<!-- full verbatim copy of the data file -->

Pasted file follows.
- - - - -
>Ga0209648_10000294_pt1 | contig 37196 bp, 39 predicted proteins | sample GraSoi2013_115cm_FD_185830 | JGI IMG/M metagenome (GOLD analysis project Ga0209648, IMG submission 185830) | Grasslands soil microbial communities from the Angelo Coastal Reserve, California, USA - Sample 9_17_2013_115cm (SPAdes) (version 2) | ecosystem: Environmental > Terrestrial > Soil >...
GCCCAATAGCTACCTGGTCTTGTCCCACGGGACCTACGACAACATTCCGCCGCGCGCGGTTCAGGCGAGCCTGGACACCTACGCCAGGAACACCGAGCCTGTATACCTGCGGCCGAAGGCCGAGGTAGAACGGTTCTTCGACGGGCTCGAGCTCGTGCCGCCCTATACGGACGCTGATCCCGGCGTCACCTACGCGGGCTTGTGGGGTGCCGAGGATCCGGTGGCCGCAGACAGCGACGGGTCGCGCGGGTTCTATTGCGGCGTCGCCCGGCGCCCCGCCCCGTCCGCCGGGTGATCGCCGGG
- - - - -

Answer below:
>Ga0209648_10000294_pt1 | contig 37196 bp, 39 predicted proteins | sample GraSoi2013_115cm_FD_185830 | JGI IMG/M metagenome (GOLD analysis project Ga0209648, IMG submission 185830) | Grasslands soil microbial communities from the Angelo Coastal Reserve, California, USA - Sample 9_17_2013_115cm (SPAdes) (version 2) | ecosystem: Environmental > Terrestrial > Soil >...
GCCCAATAGCTACCTGGTCTTGTCCCACGGGACCTACGACAACATTCCGCCGCGCGCGGTTCAGGCGAGCCTGGACACCTACGCCAGGAACACCGAGCCTGTATACCTGCGGCCGAAGGCCGAGGTAGAACGGTTCTTCGACGGGCTCGAGCTCGTGCCGCCCTATACGGACGCTGATCCCGGCGTCACCTACGCGGGCTTGTGGGGTGCCGAGGATCCGGTGGCCGCAGACAGCGACGGGTCGCGCGGGTTCTATTGCGGCGTCGCCCGGCGCCCCGCCCCGTCCGCCGGGTGATCGCCGGG